Now driving in a wild frieze of headlong horses with eyes walled and teeth cropped and naked riders with clusters of arrows clenched in their jaws and their shields winking in the dust and pu the far side of the ruined ranks in a piping of boneflutes and dropping down off the sides of their mounts with one heel hung in the withers strap and their short bows flexing beneath the outstretched necks of the ponies until they had circled the company and cut their ranks in two and then rising up again like funhouse figures, some with nightmare faces painted on their breasts, riding down the unhorsed Saxons and spearing and clubbing them and leaping from their mounts with knives and running about on the ground with a peculiar bandylegged trot like creatures driven to alien forms of locomotion and stripping the clothes from the dead and seizing them up by the hair and passing their blades about the skulls of the living and the dead alike and snatching aloft the bloody wigs and hacking and chopping at the naked bodies, ripping off limbs, head, gutting the strange white torsos and holding up great handfuls of viscera, genitals, some of the savages so slathered up with gore they might have rolled in it like dogs and some who fell upon the dying and sodomized them with loud cries to their fellows.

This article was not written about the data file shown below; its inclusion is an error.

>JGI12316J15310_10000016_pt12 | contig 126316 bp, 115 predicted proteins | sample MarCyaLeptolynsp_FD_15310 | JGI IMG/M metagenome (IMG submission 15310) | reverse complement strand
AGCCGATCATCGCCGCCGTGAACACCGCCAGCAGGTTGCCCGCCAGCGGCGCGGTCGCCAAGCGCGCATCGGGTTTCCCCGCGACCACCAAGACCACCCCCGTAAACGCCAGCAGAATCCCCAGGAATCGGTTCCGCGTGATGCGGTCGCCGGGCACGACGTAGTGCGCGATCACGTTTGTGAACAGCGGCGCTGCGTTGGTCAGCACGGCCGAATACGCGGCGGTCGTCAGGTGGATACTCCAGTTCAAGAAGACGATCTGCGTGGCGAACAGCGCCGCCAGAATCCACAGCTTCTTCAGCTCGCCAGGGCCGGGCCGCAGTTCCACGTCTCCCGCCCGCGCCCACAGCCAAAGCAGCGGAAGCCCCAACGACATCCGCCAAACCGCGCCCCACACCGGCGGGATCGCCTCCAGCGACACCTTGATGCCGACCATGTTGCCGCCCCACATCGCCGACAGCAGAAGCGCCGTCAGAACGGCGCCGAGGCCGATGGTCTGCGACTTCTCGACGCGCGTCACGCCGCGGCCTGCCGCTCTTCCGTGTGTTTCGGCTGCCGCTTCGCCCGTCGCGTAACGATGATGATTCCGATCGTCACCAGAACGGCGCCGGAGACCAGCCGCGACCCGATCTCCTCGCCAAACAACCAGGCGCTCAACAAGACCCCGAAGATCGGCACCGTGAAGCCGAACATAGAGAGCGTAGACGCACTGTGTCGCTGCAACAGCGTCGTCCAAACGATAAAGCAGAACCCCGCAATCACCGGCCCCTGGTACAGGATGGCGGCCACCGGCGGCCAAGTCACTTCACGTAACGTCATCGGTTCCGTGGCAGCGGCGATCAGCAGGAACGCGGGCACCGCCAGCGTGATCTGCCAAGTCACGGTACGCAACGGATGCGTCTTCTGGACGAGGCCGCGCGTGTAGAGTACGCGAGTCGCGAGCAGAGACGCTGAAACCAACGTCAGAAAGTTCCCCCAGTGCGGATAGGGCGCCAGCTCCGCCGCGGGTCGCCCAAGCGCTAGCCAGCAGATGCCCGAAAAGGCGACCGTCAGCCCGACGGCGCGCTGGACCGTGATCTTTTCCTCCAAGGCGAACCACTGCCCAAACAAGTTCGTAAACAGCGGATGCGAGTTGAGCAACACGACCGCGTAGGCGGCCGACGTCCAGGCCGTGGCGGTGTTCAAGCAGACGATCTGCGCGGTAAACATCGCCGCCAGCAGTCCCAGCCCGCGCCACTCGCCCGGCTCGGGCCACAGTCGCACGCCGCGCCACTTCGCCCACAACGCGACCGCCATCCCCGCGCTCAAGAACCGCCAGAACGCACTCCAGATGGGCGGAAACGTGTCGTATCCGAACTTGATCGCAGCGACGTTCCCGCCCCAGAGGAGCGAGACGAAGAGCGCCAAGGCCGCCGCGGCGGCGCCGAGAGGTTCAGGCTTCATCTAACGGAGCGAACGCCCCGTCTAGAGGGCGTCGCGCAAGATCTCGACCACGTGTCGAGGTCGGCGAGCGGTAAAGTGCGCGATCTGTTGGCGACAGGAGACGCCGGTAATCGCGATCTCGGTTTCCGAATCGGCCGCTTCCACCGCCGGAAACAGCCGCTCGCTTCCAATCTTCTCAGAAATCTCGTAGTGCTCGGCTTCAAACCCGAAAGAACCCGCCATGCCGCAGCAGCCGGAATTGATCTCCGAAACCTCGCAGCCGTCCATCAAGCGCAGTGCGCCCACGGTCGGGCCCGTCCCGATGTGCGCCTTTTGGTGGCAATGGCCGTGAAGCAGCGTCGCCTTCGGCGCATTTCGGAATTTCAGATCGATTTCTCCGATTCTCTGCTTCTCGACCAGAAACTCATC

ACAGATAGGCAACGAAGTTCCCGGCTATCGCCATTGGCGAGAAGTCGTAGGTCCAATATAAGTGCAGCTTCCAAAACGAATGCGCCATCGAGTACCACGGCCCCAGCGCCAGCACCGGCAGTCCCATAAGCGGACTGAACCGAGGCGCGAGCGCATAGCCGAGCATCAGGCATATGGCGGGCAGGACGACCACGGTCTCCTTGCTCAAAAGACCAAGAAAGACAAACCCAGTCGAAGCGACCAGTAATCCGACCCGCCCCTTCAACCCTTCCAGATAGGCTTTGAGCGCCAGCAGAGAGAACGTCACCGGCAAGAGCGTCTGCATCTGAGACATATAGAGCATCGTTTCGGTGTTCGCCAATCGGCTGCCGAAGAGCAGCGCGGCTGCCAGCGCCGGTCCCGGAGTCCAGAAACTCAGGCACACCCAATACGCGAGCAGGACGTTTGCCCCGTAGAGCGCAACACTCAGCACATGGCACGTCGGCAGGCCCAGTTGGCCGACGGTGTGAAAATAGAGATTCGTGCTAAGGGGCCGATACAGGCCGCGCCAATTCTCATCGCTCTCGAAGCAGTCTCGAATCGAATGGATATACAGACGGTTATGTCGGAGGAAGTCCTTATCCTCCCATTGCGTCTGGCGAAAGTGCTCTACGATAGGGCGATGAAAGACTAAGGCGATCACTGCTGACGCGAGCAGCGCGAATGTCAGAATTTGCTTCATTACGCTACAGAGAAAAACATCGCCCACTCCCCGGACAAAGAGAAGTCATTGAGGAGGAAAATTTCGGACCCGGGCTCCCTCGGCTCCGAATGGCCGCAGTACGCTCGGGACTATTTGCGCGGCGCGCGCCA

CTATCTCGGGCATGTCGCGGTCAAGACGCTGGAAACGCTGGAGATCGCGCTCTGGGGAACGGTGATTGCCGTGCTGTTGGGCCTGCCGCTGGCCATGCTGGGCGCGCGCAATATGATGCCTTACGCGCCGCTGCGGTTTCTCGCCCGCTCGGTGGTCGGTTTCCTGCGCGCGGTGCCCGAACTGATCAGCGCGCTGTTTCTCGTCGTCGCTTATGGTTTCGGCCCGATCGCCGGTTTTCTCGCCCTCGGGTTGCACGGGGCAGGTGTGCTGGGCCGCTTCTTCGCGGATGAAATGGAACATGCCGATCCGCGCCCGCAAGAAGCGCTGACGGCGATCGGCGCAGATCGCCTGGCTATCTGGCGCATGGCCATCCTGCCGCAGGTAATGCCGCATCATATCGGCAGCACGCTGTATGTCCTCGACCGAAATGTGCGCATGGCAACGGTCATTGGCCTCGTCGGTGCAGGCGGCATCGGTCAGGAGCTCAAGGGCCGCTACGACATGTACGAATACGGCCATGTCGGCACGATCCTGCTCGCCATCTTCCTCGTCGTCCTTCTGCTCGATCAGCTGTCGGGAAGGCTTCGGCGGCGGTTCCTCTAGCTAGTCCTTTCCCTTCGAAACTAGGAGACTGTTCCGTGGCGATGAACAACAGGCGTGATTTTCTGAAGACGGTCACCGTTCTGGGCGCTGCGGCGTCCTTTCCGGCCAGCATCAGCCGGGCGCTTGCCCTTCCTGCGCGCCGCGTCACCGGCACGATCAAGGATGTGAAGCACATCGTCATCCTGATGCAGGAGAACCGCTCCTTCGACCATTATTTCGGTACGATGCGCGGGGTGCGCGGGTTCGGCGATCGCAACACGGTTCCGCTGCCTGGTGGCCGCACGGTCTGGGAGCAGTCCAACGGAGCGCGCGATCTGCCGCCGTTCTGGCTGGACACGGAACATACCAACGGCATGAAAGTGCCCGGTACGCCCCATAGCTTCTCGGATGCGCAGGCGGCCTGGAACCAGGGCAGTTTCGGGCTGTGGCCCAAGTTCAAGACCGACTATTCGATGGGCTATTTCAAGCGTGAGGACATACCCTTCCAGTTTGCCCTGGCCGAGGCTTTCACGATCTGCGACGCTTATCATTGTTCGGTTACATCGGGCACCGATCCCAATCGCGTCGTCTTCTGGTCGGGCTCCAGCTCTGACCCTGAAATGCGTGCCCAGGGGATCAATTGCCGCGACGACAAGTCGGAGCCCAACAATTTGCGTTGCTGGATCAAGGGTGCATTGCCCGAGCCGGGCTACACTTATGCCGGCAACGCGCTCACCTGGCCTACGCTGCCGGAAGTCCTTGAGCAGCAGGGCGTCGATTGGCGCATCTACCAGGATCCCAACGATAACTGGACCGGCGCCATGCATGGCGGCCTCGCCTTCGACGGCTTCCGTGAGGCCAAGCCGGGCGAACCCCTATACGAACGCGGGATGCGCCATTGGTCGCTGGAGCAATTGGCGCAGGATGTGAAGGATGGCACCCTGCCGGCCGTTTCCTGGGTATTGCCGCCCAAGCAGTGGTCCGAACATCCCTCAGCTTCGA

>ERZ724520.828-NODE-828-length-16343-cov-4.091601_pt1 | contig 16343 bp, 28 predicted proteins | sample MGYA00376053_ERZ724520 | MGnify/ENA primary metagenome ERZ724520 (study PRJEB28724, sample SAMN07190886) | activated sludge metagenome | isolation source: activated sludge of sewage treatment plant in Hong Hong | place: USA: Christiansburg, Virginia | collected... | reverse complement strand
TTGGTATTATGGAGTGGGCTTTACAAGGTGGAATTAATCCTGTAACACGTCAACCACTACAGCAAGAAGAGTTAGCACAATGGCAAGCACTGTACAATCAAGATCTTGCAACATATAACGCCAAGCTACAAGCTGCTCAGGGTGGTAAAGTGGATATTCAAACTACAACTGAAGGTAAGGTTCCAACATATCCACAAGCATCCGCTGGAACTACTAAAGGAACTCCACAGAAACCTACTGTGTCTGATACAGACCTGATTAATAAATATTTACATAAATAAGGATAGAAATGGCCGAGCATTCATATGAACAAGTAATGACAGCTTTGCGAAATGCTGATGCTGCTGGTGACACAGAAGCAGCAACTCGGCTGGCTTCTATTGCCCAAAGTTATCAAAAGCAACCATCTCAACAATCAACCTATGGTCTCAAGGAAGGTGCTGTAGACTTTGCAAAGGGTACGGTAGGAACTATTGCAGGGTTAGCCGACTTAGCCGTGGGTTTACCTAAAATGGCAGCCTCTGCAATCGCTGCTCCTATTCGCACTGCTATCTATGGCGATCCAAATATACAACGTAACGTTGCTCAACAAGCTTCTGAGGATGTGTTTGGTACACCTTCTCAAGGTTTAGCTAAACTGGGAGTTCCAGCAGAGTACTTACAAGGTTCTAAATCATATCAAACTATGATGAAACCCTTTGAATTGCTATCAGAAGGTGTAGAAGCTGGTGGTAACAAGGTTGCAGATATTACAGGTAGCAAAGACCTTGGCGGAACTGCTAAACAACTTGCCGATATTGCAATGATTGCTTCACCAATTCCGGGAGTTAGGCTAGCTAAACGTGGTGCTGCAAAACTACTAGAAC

Aref knelt, reached into his pocket and produced an implement made from a small stick which he called his miswak, the use of which he silently illustrated before handing her his spare. He also gave her a clean cloth and a bowl of the freshly collected water. She was directed to soften the dry stick in the water, then copy him by cleaning her mouth, using the miswak like a toothbrush. Gazing at the blood on the cloth, then down at the clothing the native had placed over her legs, soldier Freeman sighed. Aref watched and waited and then, sitting back on his haunches, showed her too that she must rub her feet and calves to stimulate the circulation. She copied him again, sliding her hands across the tops of her ankles and flexing her toes. Glad that she had followed his direction for once, Aref took a more relaxed break, sitting away from her and taking out his carving tools. He whetted his utility knife with the small stone he carried, studying the soldier's reaction closely from afar. Instantly, he sensed her distrust. She stared at the knife in his hands, as if he might use it against her, but he continued working peacefully, then slid the implements back into his pockets and loaded his miswak onto the belt at his hips, wondering, with the gentle sarcasm his friends had so appreciated in him, how much of his adult life it could conceivably take to prove to this woman he was worthy.
Carla H. Krueger